We are talking about our money and our values.
I love sports, but what about our neighbors who depend on public housing? Isn't this one of the basic functions of government? C'mon, Mr. Mayor! You are better than this!The Rev. Cloudia Charters
HMSA HAS UPPED FEES TO MDS IN PAST 10 YEARS
I'd like to correct some information in Dr. Todd Thompson's letter about Hawai'i's healthcare system ("State could improve healthcare climate," Feb. 3).
Dr. Thompson is correct when he says that employers today are paying more for their employees' health coverage than 10 years ago. That is because of an increased use of health plan benefits and inflation in the cost of healthcare services.
As Hawai'i's most experienced health plan, we proudly maintain one of the highest financial return ratios in the country. We use 93 cents of every dues dollar to pay providers for services to our members. Only 7 cents is used to operate the health plan.
Regarding physician reimbursements, HMSA reviews its provider fees each year and makes appropriate adjustments. Between these fee increases and annual utilization increases, payments to Hawai'i physicians overall (on a per-member basis) have increased by 82.5 percent over the past 10 years.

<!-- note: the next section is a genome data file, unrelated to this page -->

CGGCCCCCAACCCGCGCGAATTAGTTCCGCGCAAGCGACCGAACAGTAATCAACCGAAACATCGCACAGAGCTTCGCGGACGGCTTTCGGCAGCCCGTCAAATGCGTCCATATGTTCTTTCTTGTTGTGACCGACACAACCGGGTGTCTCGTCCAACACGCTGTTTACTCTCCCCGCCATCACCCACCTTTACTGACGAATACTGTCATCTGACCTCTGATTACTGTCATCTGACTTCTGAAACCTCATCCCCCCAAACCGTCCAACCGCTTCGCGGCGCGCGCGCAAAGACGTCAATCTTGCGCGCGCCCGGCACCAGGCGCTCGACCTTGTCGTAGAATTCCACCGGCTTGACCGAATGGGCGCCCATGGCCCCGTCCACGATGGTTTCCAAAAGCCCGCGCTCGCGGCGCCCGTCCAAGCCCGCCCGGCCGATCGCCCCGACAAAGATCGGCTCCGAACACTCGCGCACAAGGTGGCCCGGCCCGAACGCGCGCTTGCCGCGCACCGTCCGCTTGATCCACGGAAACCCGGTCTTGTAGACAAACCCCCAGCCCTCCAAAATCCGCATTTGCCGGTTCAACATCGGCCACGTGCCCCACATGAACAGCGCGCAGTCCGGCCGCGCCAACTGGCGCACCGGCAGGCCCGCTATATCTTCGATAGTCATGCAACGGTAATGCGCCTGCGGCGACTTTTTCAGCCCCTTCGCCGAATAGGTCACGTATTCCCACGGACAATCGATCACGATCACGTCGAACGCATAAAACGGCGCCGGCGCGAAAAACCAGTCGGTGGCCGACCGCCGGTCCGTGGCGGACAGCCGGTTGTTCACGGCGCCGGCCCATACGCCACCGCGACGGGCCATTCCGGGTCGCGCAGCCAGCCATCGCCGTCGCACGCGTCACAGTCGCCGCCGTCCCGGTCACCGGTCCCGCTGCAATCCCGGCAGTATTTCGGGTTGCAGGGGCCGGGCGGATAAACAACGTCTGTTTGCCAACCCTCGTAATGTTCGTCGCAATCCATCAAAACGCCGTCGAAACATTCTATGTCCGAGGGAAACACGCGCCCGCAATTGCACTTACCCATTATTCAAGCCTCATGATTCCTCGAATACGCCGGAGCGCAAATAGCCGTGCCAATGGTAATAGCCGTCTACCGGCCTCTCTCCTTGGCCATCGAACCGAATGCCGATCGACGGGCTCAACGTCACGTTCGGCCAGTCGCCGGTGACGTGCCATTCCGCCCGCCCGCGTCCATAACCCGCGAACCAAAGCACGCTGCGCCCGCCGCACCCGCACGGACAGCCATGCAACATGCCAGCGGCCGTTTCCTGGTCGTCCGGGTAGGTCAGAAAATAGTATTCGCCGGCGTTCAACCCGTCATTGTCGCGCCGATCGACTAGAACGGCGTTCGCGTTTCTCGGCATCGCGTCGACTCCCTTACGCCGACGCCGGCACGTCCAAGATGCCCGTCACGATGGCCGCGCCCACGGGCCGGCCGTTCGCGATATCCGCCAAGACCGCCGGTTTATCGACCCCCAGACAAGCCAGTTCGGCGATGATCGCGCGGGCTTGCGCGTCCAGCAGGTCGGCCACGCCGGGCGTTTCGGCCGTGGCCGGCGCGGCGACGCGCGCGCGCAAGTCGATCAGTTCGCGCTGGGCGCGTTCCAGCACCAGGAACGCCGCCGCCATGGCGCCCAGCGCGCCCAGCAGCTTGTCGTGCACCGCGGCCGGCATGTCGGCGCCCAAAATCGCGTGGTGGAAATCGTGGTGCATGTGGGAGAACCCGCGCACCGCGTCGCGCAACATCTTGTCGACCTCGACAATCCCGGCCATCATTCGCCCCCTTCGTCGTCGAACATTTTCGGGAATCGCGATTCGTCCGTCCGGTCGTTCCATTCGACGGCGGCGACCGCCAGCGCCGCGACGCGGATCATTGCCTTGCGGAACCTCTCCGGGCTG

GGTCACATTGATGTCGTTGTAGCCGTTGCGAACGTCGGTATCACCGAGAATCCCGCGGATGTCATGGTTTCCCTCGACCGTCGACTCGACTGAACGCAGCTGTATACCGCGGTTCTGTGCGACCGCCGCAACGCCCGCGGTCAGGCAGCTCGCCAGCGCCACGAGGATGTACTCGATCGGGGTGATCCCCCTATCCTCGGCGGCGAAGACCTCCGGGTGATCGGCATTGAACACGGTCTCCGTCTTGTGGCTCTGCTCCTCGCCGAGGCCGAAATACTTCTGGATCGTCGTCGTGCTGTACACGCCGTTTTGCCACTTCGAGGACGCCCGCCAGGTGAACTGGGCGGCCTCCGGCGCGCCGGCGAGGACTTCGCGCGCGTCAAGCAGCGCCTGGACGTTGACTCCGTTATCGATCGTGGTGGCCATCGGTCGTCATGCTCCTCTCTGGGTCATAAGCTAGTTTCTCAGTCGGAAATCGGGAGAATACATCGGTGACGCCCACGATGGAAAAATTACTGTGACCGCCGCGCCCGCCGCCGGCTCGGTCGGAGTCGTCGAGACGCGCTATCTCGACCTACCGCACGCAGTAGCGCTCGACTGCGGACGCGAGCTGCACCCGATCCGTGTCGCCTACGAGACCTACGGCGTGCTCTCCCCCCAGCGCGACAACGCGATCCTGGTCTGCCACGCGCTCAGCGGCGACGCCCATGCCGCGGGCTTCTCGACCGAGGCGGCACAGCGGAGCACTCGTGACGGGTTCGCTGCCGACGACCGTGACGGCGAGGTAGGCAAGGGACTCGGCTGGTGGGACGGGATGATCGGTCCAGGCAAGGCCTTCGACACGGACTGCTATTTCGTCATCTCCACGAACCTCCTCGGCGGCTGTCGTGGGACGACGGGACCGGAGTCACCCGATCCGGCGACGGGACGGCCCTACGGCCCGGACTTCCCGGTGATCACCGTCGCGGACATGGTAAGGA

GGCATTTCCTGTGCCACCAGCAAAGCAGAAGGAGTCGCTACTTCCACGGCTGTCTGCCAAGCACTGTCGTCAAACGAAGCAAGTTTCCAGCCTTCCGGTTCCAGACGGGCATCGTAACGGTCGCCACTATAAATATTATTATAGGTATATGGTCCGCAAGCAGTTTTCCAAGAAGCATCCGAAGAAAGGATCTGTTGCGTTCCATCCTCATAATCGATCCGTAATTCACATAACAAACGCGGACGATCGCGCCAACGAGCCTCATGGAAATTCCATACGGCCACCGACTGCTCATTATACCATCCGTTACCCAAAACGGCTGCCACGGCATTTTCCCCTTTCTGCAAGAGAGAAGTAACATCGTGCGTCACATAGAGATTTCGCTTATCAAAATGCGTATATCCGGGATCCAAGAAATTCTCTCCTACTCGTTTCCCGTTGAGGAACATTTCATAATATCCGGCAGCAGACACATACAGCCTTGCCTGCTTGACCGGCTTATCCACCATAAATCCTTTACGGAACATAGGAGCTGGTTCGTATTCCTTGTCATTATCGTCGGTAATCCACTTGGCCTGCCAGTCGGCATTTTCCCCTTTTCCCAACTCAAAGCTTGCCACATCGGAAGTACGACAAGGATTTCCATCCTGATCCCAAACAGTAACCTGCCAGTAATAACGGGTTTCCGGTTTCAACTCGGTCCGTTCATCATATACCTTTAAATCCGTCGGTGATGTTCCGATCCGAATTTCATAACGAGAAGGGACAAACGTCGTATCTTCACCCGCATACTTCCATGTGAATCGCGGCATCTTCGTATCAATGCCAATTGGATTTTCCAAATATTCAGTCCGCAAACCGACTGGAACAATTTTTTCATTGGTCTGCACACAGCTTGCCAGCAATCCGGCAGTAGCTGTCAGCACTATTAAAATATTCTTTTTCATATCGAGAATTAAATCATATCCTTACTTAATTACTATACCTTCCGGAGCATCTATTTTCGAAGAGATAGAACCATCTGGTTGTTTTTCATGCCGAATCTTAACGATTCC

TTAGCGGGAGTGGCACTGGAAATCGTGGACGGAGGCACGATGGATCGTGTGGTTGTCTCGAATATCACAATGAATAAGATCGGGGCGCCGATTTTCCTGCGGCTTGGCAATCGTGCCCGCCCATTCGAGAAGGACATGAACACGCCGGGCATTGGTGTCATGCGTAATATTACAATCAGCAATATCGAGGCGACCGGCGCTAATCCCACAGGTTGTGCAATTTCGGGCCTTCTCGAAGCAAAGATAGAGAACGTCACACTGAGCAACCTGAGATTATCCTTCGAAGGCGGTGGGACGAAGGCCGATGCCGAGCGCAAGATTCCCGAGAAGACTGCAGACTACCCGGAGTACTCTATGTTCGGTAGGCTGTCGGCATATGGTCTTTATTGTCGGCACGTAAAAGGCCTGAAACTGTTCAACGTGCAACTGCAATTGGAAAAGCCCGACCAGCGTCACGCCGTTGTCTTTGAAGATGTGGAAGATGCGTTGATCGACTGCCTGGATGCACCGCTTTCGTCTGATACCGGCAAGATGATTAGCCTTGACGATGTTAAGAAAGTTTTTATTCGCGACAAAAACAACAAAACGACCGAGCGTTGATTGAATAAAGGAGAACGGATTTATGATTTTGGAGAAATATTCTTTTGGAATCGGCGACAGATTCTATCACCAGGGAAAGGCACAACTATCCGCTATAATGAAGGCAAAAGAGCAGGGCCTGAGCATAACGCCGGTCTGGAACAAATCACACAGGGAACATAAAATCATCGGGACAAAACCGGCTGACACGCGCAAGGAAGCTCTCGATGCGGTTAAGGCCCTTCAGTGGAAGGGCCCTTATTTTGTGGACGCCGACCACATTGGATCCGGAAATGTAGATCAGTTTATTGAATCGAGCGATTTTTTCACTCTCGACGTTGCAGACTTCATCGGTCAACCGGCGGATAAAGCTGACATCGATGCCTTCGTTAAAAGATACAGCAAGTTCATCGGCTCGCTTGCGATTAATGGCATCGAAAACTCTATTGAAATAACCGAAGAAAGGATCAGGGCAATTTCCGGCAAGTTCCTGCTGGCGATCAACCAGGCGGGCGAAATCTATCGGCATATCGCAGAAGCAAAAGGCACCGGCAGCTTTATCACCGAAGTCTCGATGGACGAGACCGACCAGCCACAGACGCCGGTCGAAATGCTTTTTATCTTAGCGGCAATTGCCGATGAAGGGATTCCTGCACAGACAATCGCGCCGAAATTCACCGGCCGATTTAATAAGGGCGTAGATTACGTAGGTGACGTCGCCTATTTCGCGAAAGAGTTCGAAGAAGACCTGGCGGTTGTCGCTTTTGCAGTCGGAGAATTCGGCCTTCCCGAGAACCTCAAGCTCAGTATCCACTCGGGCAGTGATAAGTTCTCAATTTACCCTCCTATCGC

The under-reimbursement for Medicare and Medicaid services is a major concern across the country. Physicians here in Hawai'i know that HMSA has no control over this government problem.
To target HMSA dues in an effort to compensate for the government's shortfall is entirely inappropriate.Cliff K. Cisco
Senior vice president, Hawaii Medical Service Association
POTHOLE HOT LINE CALLS SEEM TO BE IGNORED
Thanks for printing how to report potholes. But what good does it do?
Three months ago, I reported a pothole at an intersection in my neighborhood. Today it still exists (and is deeper) along with three new ones.
How can anyone think that we can maintain a rail system when we can't even maintain our roads?
Shall I phone the hot line again, only to be ignored?Pam Chambers
WATADA FACES COURT THAT WANTS TO KEEP WAR
It's interesting that this newspaper didn't make the Lt. Ehren Watada story the headline, since he is from Hawai'i and his stand is based on morals and saving souls.
As a Hawaiian, I am supporting Watada because he is brave to stand on principle as an American. But I am saddened, because Americans who are against him lean more to the white racist view of what America is.
Watada is facing a kangaroo court that is connected to corporations that have an interest in keeping the Iraq war going, so they can make money in this illegal war.Rita K. Kanui
CRITICISM OF WATADA REALLY SUPPORTED HIM
Some very startling information about Lt. Ehren Watada's refusal to deploy to the illegal Iraq war has come to light.
A commentary on Feb. 6 by Col. Thomas D. Farrell, who served in Iraq, stated: "Many of us who served were under no illusion about the administration's corruption of intelligence to make the case for war."